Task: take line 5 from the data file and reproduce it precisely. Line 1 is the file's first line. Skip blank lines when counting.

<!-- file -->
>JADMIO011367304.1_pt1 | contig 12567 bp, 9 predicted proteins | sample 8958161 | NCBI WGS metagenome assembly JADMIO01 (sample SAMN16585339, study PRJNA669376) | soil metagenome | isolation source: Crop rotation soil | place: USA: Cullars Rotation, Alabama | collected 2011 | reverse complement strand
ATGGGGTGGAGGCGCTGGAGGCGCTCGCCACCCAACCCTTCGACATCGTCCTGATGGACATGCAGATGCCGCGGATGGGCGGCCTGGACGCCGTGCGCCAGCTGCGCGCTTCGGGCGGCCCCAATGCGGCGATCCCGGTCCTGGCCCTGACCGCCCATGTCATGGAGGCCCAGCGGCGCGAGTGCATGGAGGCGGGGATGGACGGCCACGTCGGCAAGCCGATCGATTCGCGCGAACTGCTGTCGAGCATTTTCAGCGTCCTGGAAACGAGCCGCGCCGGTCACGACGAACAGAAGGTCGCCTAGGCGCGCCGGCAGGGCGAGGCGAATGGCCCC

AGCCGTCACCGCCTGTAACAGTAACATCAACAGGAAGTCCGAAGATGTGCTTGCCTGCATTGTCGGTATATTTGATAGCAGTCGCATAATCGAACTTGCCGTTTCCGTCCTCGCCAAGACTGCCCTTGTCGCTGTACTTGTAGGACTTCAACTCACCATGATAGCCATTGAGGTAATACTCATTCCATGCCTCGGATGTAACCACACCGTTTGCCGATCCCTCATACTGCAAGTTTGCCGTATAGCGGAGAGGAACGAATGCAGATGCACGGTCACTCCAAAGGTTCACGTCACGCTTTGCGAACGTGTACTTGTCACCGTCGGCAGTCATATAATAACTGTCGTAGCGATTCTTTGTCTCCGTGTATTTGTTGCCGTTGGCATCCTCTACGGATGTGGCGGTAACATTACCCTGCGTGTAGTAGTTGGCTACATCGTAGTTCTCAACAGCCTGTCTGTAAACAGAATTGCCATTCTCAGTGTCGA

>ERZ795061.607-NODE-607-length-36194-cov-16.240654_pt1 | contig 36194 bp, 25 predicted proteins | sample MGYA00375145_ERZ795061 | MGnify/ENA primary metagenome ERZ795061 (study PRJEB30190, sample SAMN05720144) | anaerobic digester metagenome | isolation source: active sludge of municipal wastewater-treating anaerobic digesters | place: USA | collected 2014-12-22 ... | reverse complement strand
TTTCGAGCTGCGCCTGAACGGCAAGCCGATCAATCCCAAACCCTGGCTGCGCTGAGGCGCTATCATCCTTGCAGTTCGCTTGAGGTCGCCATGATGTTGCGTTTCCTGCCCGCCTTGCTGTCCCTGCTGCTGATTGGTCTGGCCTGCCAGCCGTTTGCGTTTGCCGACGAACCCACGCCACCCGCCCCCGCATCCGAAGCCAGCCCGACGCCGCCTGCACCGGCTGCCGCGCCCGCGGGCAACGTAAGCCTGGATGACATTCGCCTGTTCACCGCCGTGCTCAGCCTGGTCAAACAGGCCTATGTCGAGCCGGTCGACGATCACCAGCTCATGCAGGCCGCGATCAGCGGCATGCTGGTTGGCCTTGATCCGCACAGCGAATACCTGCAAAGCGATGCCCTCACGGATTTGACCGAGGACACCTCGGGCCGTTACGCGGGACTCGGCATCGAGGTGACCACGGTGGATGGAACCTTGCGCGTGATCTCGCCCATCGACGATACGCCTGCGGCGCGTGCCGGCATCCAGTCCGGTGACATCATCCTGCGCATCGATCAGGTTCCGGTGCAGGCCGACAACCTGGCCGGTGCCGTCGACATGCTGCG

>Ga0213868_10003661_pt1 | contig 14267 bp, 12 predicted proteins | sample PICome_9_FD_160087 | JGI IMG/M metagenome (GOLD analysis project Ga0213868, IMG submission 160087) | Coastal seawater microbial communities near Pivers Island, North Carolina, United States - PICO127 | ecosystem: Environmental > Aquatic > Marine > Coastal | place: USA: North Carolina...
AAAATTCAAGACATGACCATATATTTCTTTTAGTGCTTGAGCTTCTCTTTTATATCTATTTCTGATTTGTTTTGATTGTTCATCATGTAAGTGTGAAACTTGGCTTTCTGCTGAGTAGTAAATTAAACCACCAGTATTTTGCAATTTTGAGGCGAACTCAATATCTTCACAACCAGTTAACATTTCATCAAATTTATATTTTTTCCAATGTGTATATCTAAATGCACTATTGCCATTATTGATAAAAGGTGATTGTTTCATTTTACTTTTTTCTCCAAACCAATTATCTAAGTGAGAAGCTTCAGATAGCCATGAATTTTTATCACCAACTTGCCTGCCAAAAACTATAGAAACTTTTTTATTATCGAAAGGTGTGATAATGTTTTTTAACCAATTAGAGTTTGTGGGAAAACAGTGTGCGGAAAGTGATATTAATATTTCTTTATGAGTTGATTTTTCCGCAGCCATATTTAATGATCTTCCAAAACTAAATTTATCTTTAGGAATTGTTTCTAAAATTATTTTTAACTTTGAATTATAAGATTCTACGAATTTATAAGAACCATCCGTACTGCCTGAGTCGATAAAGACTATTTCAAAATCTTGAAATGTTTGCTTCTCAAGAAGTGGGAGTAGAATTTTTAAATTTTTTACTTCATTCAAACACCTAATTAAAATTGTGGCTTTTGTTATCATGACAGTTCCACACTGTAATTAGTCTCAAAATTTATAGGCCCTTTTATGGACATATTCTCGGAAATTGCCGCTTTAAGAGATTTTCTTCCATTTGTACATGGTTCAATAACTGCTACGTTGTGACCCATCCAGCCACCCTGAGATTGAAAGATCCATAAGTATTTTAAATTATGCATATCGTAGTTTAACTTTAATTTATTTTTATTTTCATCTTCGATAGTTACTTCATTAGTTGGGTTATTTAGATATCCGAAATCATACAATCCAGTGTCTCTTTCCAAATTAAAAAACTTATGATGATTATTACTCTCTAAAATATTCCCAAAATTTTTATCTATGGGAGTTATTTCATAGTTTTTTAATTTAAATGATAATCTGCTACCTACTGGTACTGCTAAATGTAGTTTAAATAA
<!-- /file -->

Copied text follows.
TTTCGAGCTGCGCCTGAACGGCAAGCCGATCAATCCCAAACCCTGGCTGCGCTGAGGCGCTATCATCCTTGCAGTTCGCTTGAGGTCGCCATGATGTTGCGTTTCCTGCCCGCCTTGCTGTCCCTGCTGCTGATTGGTCTGGCCTGCCAGCCGTTTGCGTTTGCCGACGAACCCACGCCACCCGCCCCCGCATCCGAAGCCAGCCCGACGCCGCCTGCACCGGCTGCCGCGCCCGCGGGCAACGTAAGCCTGGATGACATTCGCCTGTTCACCGCCGTGCTCAGCCTGGTCAAACAGGCCTATGTCGAGCCGGTCGACGATCACCAGCTCATGCAGGCCGCGATCAGCGGCATGCTGGTTGGCCTTGATCCGCACAGCGAATACCTGCAAAGCGATGCCCTCACGGATTTGACCGAGGACACCTCGGGCCGTTACGCGGGACTCGGCATCGAGGTGACCACGGTGGATGGAACCTTGCGCGTGATCTCGCCCATCGACGATACGCCTGCGGCGCGTGCCGGCATCCAGTCCGGTGACATCATCCTGCGCATCGATCAGGTTCCGGTGCAGGCCGACAACCTGGCCGGTGCCGTCGACATGCTGCG